Multifactor ETFs, which combine several investment strategies, are the hottest trend in the fund industry today. But the big question for advisers is how to integrate them in a portfolio.
Factor investing began with using just one strategy to modify an index, such as iShares Russell 1000 Value ETF (IWD), which was launched in May 2000. But not long after, in September 2000, State Street Global Advisers rolled out the SPDR Technology ETF, which not only specialized in technology, but weighted its holdings equally, rather than by company size. The fund also has minimum revenue and sales growth criteria.
"There's no question that multifactor has been the smart beta flavor of the month for the past two years," said Dave Nadig, CEO of ETF.com.
The basic attraction for investors: The funds offer strategies used by active managers, but at a lower cost than traditional actively managed mutual funds. The attraction for producers: Multifactor funds have higher expense ratios than big index ETFs, which often charge less than 0.10 percentage points a year. The median multifactor funds charges 0.5%.
Some providers, such as Goldman Sachs, rely on the cachet of their name and the hint of secret sauce. The largest active beta ETF, Goldman Sachs ActiveBeta U.S. Large-Cap Equity ETF (GSLC), for example, is less than three years old and has $3.1 billion in assets. The fund combines four factors: value, momentum, quality and low volatility.
Others, like FirstTrust, have launched suites of multifactor funds.
"They really broke this open with their AlphaDex strategy," Mr. Nadig said. The company was one of the first providers out of the gate, and it started with a full site of funds.
"There are always a couple of their funds that look phenomenal," Mr. Nadig said. "And they used a traditional wholesaling model that gets their story out."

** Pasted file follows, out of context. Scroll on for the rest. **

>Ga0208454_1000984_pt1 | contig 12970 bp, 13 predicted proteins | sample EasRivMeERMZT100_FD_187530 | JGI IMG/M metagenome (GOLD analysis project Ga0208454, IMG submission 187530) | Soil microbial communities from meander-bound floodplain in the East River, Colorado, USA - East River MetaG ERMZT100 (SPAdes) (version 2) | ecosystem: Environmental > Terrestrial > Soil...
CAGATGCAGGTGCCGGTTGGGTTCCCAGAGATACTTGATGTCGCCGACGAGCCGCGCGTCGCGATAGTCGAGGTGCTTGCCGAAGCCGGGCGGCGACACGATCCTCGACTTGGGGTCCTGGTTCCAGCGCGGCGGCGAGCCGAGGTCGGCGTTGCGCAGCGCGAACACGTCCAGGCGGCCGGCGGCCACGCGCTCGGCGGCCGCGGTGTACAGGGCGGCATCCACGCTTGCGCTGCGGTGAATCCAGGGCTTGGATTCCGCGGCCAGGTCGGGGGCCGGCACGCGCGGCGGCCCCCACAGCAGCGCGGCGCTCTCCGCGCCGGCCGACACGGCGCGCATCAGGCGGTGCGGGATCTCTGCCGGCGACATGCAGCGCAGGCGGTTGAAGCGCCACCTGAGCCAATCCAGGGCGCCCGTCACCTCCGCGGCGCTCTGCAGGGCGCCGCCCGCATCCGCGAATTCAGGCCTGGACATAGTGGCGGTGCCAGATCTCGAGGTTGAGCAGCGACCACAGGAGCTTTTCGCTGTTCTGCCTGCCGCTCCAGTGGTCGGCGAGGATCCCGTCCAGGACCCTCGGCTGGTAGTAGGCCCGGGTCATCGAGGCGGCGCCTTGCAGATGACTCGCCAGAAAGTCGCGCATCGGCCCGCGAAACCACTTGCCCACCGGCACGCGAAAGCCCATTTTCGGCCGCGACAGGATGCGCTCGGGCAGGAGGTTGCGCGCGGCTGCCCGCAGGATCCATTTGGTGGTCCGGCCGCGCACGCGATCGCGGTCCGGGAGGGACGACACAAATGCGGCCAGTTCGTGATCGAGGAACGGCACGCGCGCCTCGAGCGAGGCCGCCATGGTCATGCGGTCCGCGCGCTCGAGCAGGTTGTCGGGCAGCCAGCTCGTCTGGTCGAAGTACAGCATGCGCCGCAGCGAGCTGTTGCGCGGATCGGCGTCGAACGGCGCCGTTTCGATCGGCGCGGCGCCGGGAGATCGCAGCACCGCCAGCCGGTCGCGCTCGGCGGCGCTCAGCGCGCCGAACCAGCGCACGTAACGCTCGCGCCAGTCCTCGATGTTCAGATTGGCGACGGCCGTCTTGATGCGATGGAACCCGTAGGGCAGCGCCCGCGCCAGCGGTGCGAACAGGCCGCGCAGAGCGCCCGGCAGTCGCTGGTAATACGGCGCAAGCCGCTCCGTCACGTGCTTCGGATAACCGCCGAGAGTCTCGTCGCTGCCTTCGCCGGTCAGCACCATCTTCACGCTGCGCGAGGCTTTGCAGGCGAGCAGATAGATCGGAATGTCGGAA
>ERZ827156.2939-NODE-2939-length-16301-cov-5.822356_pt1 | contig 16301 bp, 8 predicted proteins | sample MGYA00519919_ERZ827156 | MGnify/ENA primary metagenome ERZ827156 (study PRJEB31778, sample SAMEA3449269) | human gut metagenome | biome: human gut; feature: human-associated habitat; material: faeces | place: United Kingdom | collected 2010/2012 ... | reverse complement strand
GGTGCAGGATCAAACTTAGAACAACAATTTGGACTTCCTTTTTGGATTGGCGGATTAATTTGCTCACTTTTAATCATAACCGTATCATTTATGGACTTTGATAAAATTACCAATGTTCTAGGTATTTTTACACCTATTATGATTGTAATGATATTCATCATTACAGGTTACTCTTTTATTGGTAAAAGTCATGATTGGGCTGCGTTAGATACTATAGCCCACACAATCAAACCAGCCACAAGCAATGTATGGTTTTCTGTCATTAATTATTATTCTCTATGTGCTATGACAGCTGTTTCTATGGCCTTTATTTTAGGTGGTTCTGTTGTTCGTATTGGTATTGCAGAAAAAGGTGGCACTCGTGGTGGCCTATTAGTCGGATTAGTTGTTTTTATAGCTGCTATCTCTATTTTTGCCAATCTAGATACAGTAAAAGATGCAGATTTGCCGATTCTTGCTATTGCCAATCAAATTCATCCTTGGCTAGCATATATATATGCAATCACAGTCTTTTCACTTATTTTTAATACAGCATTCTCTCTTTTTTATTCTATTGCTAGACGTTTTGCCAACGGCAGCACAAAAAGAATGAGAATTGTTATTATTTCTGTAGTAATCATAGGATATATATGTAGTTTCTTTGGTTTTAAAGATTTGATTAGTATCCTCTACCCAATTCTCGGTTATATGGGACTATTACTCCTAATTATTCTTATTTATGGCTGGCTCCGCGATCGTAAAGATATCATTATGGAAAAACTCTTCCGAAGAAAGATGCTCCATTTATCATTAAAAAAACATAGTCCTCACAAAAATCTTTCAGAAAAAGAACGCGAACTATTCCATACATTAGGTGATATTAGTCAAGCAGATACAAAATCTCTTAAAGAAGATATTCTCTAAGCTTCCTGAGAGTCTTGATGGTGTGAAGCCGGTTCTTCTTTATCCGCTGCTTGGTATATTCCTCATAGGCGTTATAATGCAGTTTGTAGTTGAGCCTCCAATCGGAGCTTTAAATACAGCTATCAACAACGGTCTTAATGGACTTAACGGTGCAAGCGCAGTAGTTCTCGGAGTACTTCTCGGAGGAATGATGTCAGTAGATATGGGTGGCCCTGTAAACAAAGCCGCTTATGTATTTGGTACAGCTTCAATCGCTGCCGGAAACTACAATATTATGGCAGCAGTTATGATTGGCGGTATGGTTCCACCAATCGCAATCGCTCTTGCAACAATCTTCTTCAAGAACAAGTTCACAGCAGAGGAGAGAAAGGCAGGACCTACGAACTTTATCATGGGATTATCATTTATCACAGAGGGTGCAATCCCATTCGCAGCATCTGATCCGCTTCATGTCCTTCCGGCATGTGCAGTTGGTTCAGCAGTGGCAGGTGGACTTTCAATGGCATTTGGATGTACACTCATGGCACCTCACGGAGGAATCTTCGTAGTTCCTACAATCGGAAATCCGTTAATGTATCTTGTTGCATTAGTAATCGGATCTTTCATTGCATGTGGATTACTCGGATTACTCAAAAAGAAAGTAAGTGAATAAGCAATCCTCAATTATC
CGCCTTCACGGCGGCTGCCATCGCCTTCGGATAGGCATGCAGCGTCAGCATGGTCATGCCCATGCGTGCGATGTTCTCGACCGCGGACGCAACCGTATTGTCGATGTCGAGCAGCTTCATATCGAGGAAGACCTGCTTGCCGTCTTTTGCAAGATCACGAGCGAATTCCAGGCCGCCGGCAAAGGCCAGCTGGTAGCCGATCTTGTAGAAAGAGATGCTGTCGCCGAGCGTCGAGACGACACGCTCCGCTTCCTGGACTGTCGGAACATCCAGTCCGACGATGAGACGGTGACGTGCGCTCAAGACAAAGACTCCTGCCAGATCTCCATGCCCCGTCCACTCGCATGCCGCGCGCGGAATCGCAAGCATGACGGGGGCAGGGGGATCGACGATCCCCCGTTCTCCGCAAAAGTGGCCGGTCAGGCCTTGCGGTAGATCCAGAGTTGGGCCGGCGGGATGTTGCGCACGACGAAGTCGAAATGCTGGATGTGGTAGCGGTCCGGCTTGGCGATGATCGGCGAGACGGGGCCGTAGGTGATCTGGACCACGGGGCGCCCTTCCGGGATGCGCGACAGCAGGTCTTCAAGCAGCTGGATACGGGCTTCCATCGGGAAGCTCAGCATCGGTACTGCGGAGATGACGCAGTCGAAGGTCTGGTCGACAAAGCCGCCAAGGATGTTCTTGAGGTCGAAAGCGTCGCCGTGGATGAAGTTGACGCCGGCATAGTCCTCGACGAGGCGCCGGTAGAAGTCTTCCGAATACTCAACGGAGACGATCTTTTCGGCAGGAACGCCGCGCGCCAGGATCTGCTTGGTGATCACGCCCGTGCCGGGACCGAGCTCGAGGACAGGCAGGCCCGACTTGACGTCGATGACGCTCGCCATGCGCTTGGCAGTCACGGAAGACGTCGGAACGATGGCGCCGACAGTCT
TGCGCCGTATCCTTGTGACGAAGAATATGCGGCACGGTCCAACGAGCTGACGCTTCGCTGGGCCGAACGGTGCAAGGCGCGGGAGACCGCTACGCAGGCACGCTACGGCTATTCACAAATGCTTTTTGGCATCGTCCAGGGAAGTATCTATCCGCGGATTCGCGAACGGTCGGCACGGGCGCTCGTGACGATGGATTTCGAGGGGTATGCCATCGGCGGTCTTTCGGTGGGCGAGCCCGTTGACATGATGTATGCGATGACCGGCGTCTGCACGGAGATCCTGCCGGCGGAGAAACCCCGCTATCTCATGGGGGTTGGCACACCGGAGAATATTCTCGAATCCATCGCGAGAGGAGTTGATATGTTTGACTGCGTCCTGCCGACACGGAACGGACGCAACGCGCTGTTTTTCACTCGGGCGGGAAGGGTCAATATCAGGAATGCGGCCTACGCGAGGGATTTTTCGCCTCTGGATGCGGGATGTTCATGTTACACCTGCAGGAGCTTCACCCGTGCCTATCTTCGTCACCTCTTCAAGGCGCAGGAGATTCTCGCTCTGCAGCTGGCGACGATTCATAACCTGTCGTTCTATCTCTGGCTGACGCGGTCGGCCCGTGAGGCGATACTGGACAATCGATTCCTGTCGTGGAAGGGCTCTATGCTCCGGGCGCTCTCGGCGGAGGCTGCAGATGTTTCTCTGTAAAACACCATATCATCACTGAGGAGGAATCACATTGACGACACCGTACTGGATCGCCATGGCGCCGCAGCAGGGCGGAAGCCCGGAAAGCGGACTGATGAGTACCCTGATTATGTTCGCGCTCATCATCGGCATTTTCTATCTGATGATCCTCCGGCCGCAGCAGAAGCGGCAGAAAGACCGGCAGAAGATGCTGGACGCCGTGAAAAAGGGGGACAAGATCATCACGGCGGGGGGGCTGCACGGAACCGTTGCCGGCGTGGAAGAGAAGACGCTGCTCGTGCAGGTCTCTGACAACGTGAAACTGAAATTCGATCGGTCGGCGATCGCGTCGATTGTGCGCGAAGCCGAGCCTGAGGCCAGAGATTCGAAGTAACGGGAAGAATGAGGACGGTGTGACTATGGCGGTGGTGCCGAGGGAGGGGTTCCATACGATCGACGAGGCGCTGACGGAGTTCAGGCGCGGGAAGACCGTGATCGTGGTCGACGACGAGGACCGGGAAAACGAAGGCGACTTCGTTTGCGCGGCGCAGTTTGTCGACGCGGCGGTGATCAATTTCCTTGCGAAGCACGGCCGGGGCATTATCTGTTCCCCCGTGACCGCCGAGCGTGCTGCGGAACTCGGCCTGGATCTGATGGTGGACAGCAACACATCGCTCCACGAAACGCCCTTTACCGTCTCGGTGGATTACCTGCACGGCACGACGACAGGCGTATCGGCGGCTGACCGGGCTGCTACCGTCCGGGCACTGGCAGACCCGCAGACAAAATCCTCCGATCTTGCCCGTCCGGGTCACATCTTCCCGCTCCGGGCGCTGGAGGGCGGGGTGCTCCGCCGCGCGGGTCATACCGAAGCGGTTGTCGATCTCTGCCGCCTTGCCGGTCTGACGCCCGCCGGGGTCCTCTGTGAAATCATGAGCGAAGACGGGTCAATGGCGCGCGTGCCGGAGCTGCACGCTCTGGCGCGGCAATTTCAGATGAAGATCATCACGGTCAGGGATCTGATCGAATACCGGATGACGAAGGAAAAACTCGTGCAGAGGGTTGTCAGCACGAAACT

Some providers, such as Northern Trust's FlexShares, have added a factor overlay to traditional strategies, such as dividend investing. FlexShares Quality Dividend Index Fund (QDF) and FlexShares International Quality Dividend Index Fund (IQDF), for example, overlay a quality screen for dividend-paying stocks.
"Our thesis that quality dividend payers in all sectors produce better returns over time," said Chris Huemmer, senior investment strategist for FlexShares.
One of the bigger trends to emerge is adding environmental, social and governance (ESG) factors to traditional index funds. BlackRock Inc., for example, recently made headlines by offering gun-free versions of some of its index funds. Similarly, Nuveen has rolled out a suite of ETFs that adhere to ESG rules.
"This is going to be one of the sleeper trends of the decades," Mr. Nadig said. "We'll look back at now as the time period when it began."
The question for advisers is how to integrate multifactor funds into a portfolio. A 5% stake in a multifactor fund won't do clients much good except to add bragging rights if the fund fares well.
|ETF||Ticker||2018||3 years||Expense ratio|
|Goldman Sachs ActiveBeta US LgCp Eq ETF||GSLC||2.33%||new||0.09%|
|PowerShares S&P 500 High Div Low VolETF||SPHD||-5.40%||10.38%||0.30%|
|WisdomTree US Quality Dividend Gr ETF||DGRW||-1.03%||11.44%||0.28%|
|FlexShares Quality Dividend ETF||QDF||-0.72%||9.60%||0.37%|
|First Trust Technology AlphaDEX ETF||FXL||9.20%||16.84%||0.63%|
|Goldman Sachs ActiveBeta EMkts Eq ETF||GEM||2.77%||new||0.45%|
|First Trust Indtls/PrdcrDurbAlphaDEX®ETF||FXR||-0.25%||9.88%||0.63%|
|JPMorgan Diversified Return Intl Eq ETF||JPIN||1.08%||6.61%||0.43%|
|First Trust Large Cap Core AlphaDEX ETF||FEX||1.97%||9.71%||0.61%|
|First Trust Nasdaq Bank ETF||FTXO||0.48%||new||0.60%|
"Most of the multifactor ETFs are going to be broadly diversified and would be similar to any core equity holding," said Jeff DeMaso, director of research at Adviser Investments.
Does his company use them? Nope, even though Vanguard offers one multifactor ETF, the Vanguard U.S. Multifactor ETF (VFMF).
"They are new and untested in the real world," Mr. DeMaso said. "I think if someone is going to invest in them, you have to look at them as active strategies – which means they will sometimes outperform and sometimes underperform. You can't time which multifactor ETF will do well when, so you have to be able to hold them through difficult periods."